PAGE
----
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Thypoch Simera 35mm F1.4 M Gallery

Dustin Abbott

January 29th, 2024

It’s always interesting to see new lens makers enter the picture. There’s probably a very good chance that you’ve never heard of Thypoch or their Simera line of lenses, so we’ll explore a little about the brand in the section below. The Simera lineup debuts with two lenses – a 28mm and a 35mm F1.4 – both of which are designed for Leica M-mount and its macular linkage. Anything with the name “Leica” attached to it tends to be ridiculously expensive, so these compact Thypoch lenses with their reasonable price tags are a breath of fresh air. Today’s review focuses on the Simera 35mm F1.4, which is the second of the two Simera lenses that I’ve reviewed after spending time with the 28mm. You can get my full thoughts by checking out my video review below or reading my thorough text review…or just enjoy the photos in the galleries below.

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Thanks to Thypoch for sending me review loaners of these lenses. As always, this is a completely independent review. *The tests and most of the photos that I share as a part of my review cycle have been done with the Sony a7RV along with the Sony Alpha 1 that serve as my benchmark cameras for Sony lenses.


As noted, Thypoch is a new lensmaker, and their name is a combination of the word “Thy” (as in “you”) and the word “epoch”, which refers to the age, era, or time in a person’s life. It’s a bit of a mouthful to say, but the intent is that they want to project a brand that is about enabling a person’s creativity and ability to make art that suits their self-expression. The word “Simera” is similar, as it is actually a transliteration of a Greek word which means “today”.

I’ve got the silver editions of these lenses in for review (a look I’m very partial to, actually), but they are also available in a traditional black finish as well.

The Simera 35mm is really designed for Leica M-mount rangefinder style cameras, but as I don’t own an M-mount camera, I’m using the Techart LM-EA9 auto adapter that allows me to have autofocus (of a sort) on Sony E-mount. I’ve also used a much cheaper manual adapter from Neewer to evaluate using more typical manual focus as well.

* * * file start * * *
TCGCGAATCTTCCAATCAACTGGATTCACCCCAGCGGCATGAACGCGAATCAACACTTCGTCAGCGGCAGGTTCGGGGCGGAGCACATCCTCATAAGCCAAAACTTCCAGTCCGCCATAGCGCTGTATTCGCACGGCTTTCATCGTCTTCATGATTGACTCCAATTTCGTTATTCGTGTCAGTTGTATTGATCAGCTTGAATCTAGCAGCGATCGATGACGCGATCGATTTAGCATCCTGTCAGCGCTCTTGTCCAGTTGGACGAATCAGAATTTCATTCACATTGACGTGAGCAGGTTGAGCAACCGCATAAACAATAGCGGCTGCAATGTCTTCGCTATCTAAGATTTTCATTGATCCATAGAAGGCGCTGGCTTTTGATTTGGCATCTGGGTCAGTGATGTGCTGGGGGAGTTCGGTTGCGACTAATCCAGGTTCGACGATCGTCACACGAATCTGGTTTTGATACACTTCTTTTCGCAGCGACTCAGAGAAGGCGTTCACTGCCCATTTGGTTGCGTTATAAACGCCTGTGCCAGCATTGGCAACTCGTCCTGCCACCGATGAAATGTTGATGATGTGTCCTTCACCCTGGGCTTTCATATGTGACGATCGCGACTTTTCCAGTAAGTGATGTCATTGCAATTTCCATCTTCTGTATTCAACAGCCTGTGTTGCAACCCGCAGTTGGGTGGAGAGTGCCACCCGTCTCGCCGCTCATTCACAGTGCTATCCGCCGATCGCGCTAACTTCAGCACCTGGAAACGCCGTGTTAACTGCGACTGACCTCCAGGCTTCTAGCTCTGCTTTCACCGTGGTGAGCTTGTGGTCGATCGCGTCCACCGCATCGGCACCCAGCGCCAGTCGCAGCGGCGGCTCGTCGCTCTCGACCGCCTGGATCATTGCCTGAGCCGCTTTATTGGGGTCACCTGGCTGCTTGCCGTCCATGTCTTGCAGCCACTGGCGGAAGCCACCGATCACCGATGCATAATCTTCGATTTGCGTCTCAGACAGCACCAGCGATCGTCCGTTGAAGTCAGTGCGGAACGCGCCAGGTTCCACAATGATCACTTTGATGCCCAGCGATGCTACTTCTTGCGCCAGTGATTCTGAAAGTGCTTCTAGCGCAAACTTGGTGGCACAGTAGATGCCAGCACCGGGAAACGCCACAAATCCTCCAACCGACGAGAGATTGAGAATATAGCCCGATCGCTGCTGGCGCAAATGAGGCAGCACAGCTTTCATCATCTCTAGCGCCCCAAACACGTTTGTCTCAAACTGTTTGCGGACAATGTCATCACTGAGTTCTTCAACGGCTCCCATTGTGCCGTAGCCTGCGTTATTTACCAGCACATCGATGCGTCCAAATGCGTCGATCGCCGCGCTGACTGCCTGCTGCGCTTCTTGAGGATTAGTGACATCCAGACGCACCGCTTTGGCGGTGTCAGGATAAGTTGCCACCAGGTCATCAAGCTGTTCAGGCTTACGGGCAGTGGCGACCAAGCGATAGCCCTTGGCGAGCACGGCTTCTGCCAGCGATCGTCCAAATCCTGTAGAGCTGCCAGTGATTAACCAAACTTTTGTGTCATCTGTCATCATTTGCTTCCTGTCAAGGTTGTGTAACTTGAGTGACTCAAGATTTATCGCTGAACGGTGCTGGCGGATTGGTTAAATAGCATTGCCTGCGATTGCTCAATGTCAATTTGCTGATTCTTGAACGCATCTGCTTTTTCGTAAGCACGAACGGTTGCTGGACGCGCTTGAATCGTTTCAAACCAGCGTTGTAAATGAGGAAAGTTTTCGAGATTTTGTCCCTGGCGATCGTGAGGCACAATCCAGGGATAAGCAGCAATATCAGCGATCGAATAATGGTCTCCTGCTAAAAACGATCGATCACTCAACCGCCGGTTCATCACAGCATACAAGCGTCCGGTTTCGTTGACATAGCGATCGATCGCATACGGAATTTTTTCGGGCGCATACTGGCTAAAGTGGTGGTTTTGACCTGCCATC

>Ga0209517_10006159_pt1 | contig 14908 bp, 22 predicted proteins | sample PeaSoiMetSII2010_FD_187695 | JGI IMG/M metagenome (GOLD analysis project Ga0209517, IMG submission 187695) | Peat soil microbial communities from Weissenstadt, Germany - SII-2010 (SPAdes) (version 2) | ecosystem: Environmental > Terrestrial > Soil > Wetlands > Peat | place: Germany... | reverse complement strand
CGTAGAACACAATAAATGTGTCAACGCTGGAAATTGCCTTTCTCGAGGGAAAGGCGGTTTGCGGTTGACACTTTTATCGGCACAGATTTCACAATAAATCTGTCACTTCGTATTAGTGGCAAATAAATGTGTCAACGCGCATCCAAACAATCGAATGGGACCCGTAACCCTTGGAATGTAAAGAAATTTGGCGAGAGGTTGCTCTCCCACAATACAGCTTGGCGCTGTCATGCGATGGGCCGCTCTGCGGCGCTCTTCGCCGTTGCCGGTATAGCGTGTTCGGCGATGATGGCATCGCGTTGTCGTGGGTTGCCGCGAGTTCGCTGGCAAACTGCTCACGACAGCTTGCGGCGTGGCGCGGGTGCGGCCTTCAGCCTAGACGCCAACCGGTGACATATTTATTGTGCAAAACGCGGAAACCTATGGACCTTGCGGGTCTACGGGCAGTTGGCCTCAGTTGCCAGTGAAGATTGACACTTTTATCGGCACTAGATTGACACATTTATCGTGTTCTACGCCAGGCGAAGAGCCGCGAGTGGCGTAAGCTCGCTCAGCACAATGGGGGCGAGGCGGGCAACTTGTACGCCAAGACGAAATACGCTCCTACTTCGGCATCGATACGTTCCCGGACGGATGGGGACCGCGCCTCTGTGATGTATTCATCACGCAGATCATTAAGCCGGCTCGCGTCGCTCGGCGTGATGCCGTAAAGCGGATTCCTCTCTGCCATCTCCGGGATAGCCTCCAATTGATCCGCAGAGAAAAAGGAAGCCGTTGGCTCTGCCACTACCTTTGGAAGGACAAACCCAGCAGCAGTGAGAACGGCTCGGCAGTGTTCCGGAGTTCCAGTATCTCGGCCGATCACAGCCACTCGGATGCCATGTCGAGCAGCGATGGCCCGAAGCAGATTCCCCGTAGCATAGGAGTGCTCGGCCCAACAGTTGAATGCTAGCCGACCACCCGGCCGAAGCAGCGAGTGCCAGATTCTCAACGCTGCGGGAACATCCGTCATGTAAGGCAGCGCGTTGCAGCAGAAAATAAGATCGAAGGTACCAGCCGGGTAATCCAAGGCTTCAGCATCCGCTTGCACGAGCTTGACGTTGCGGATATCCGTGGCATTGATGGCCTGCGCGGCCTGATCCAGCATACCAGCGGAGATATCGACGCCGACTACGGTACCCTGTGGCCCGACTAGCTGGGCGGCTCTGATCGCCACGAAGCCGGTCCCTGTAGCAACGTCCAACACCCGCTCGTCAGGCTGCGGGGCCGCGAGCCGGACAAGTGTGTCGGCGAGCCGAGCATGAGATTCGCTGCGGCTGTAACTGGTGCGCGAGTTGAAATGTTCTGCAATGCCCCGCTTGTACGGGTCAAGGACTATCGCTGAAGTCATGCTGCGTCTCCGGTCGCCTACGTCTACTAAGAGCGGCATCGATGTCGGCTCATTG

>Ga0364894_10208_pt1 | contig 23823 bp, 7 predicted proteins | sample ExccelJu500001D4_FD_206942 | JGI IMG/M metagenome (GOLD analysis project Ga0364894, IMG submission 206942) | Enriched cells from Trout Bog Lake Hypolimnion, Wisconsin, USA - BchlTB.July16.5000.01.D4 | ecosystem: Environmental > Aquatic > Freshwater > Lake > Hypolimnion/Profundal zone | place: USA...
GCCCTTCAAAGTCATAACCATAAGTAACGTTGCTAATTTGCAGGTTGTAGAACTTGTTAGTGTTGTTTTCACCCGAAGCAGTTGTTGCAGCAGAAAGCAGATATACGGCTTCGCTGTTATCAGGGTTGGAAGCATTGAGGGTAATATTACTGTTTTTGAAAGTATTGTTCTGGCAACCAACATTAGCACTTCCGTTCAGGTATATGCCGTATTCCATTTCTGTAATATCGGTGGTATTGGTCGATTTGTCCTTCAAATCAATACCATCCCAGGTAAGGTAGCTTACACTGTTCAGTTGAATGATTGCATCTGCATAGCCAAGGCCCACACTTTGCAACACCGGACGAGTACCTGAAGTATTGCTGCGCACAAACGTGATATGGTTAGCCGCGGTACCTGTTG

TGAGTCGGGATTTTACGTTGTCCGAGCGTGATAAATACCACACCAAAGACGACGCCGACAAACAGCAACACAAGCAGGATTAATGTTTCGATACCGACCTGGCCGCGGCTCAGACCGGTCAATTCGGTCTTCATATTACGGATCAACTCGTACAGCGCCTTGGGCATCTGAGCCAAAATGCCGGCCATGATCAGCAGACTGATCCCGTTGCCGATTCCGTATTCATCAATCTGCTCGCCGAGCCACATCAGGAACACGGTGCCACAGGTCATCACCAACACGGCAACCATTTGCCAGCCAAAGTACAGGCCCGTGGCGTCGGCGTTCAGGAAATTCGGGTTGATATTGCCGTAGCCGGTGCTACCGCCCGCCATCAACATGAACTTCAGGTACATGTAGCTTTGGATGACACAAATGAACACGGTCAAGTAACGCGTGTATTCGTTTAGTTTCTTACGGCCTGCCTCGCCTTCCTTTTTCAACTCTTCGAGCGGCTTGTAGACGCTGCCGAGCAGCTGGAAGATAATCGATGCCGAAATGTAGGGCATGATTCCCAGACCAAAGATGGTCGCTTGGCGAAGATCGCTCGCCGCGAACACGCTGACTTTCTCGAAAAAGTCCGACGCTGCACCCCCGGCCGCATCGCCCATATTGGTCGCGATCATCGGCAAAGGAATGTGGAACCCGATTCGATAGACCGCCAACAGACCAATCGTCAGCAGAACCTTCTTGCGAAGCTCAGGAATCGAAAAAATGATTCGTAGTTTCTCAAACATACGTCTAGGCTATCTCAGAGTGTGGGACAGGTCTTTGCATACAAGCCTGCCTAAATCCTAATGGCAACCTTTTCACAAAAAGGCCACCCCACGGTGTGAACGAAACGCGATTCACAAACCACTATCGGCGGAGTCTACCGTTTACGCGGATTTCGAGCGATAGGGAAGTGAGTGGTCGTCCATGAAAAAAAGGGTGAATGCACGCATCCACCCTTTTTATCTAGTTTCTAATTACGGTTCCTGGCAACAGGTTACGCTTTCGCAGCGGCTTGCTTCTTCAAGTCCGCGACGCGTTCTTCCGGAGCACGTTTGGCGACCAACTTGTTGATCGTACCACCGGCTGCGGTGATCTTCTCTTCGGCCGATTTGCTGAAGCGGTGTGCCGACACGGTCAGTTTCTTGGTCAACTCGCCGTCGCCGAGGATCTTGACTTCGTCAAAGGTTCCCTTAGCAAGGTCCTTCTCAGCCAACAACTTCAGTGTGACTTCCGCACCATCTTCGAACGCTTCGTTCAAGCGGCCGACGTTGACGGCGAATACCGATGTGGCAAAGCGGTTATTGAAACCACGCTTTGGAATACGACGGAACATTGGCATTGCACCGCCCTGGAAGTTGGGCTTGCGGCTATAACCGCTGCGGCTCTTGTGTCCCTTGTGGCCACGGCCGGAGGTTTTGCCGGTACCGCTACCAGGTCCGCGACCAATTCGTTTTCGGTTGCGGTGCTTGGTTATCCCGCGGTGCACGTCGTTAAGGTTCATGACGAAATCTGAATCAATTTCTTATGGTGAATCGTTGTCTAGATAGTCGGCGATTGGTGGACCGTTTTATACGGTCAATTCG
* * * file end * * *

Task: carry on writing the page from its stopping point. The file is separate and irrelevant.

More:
The retail price for the Simera 35mm F1.4 will be $699 USD, and if that seems expensive for a manual focus lens, consider the competition. Leica makes a number of 35mm lenses with differing maximum apertures, but the most direct comparison is the Leica Summilux-M 35mm F1.4, which retails for a cool $5600 – about 8x as much! Even their Summicron 35mm F2 costs $4100, so obviously Thypoch has a serious pricing advantage. I am a fan of Voigtlander lenses, however, and I would say that the Voigtlander Nokton 35mm F1.4 II is probably the most direct inexpensive alternative on M-mount, though I haven’t personally tested that particular lens. Here’s a look at the specs and prices of these various alternative.

I was quite pleased with the overall feel and optical performance of the Simera 28mm F1.4, and while there is some give and take in a few areas with the Simera 35mm, it also stands up as a very nice little optic.

One caveat: I don’t own a Leica camera and I’m not familiar with the Leica platform and alternative lenses. Those are hardly fair comparison points because they are so incredibly expensive anyway. My points of comparison will be more on Sony, as that’s where I’m actually testing the lens. Here’s hoping that Thypoch can find some experienced Leica users to review the Simera lenses on their native platform.

Images of the Thypoch Simera 35mm F1.4

Images Taken with the Thypoch Simera 35mm F1.4



Purchase the Thypoch Simera 35mm F1.4 @ B&H Photo or Adorama

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Keywords: Thypoch, Simera, 35mm, F1.4, Simera 35, 35mm, 28mm, M-mount, Rangefinder, Techart, LM-EA9, LMEA9, Techart LM-EA9 Review, LM-EA7, Leica M to E, Full Frame, Review, Sony Alpha 1, Sony a7RV, Review, Hands On, Dustin Abbott, Real World, Comparison, Sharpness, Bokeh, Flare Resistance, Autofocus, Image Quality, Sample Images, Video, Photography, let the light in, #letthelightin, DA

DISCLAIMER: This article and description contains affiliate links, which means that if you click on one of the product links, I’ll receive a small commission. As an Amazon Associate I earn from qualifying purchases.

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